How Lenient Should Standards for Conversion to Judaism Be?

There’s an argument for leniency particularly in Israel, where the surrounding society naturally facilitates some form of ritual observance on the part of would-be Jews.

November 18, 2019 | Shlomo Brody
About the author: Rabbi Shlomo Brody, founding director of the Tikvah Overseas Students Institute, is an Orthodox rabbi, a columnist for The Jerusalem Post, and a postdoctoral fellow at Bar Ilan University Law School.
This is a response to The Restoration of the Jewish People, originally published in Mosaic in November 2019

A group of Ethiopian Jews at the Beta Israel School in Addis Ababa on March 14, 2003. Natalie Behring-Chisholm/Getty Images.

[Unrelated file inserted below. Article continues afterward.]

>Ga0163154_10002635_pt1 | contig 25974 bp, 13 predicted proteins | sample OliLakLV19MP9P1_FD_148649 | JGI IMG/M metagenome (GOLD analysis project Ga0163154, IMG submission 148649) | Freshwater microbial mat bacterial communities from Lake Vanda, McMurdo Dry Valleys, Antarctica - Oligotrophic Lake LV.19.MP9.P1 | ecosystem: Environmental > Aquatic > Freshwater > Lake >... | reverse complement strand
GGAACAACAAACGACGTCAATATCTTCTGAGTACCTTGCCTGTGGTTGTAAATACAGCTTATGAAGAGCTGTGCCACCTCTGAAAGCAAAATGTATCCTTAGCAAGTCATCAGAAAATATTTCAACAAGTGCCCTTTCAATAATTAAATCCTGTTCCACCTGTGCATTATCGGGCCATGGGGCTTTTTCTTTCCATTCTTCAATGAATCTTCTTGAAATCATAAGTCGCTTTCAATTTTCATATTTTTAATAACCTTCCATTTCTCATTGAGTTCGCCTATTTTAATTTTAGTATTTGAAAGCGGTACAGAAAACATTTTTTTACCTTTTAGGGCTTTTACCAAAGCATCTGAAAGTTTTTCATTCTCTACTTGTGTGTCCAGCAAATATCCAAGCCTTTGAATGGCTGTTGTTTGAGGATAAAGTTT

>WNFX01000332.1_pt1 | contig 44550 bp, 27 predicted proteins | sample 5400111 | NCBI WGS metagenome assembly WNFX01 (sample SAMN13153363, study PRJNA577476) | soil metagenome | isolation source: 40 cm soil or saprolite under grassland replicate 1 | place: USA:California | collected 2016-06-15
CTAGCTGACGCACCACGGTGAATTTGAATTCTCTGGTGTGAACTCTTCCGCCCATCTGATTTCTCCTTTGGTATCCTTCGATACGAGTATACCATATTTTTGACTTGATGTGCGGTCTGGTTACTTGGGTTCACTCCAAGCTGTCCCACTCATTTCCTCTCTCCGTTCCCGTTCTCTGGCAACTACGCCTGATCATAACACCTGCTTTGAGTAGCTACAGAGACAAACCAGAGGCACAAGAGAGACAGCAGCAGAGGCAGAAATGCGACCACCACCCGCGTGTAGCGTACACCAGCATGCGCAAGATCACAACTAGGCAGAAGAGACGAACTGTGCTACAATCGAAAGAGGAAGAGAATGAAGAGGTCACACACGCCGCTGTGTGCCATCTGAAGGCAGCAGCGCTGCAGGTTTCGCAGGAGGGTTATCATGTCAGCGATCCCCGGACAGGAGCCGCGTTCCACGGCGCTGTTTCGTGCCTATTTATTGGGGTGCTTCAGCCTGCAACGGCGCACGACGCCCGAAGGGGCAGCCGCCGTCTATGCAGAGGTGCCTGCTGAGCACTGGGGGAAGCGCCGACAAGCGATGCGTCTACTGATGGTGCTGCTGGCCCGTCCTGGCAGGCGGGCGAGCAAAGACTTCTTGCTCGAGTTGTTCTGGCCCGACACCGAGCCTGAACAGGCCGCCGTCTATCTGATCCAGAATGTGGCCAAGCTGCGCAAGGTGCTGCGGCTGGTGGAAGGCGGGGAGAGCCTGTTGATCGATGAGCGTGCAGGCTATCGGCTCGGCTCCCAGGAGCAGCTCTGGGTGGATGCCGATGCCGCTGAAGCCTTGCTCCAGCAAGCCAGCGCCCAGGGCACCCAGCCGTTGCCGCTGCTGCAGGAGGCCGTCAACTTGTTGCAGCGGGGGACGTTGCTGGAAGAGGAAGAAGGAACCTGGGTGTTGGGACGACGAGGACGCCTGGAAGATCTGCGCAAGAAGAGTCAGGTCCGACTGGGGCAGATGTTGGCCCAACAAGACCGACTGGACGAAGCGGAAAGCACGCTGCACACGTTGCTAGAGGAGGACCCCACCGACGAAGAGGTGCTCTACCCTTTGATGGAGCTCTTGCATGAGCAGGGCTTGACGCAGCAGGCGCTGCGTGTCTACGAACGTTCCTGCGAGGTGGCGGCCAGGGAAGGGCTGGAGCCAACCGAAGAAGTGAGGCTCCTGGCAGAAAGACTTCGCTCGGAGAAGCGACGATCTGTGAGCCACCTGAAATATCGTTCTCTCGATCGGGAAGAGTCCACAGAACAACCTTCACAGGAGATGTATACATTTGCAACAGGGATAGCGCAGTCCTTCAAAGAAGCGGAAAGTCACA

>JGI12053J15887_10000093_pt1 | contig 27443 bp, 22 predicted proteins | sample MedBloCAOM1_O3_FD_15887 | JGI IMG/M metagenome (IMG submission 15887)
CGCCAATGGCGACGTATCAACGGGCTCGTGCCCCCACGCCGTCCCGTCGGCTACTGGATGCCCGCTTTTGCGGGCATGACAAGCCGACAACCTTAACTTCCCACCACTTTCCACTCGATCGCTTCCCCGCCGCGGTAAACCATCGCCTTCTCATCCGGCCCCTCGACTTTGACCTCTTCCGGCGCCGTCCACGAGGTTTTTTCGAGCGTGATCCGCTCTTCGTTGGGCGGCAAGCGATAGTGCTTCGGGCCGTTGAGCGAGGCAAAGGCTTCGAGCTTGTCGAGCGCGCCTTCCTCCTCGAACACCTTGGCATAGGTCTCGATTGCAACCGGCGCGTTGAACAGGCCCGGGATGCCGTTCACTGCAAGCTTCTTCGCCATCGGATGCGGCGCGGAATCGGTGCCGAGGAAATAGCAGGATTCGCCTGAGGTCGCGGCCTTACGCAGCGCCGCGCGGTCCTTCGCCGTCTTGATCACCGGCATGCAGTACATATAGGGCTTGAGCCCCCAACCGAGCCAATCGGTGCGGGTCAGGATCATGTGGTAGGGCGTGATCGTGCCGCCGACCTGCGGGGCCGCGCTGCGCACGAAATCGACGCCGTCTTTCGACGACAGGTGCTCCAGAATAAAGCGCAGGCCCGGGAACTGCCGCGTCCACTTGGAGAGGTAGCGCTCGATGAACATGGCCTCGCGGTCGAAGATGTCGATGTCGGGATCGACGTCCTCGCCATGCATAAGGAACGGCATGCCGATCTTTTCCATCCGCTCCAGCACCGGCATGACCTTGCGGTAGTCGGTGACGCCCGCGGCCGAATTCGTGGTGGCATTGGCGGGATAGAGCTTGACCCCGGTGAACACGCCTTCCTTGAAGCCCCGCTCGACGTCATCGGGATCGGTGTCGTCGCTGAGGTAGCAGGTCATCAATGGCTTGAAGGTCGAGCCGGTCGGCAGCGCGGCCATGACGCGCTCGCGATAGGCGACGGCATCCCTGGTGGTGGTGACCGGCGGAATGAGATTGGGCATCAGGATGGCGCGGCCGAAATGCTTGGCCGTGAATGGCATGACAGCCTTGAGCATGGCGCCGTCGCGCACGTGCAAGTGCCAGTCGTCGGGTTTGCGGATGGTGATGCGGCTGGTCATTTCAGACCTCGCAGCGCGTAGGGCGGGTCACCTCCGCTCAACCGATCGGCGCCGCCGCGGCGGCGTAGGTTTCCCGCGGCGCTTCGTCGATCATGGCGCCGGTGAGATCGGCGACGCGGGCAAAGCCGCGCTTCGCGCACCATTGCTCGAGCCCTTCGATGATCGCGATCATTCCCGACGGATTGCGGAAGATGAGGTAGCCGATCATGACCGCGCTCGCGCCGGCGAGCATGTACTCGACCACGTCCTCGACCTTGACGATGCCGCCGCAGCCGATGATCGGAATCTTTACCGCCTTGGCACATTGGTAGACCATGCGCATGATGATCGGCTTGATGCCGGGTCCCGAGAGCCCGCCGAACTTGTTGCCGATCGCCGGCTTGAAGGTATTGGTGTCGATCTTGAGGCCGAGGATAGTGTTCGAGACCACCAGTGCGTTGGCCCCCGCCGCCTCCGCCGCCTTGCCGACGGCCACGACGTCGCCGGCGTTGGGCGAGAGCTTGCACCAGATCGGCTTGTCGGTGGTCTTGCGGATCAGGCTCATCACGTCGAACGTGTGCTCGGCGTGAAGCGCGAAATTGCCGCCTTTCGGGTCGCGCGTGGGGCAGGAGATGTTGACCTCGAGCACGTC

At the end of “The Restoration of the Jewish People,” his wide-ranging and eye-opening survey of the tens of millions around the globe claiming some level of Jewish affiliation, Ofir Haivry declares that it’s time to get serious. Jewish institutions generally, he writes, and the state of Israel and its rabbis in particular, need to think strategically about how to respond to today’s changing modes of Jewish affinity.

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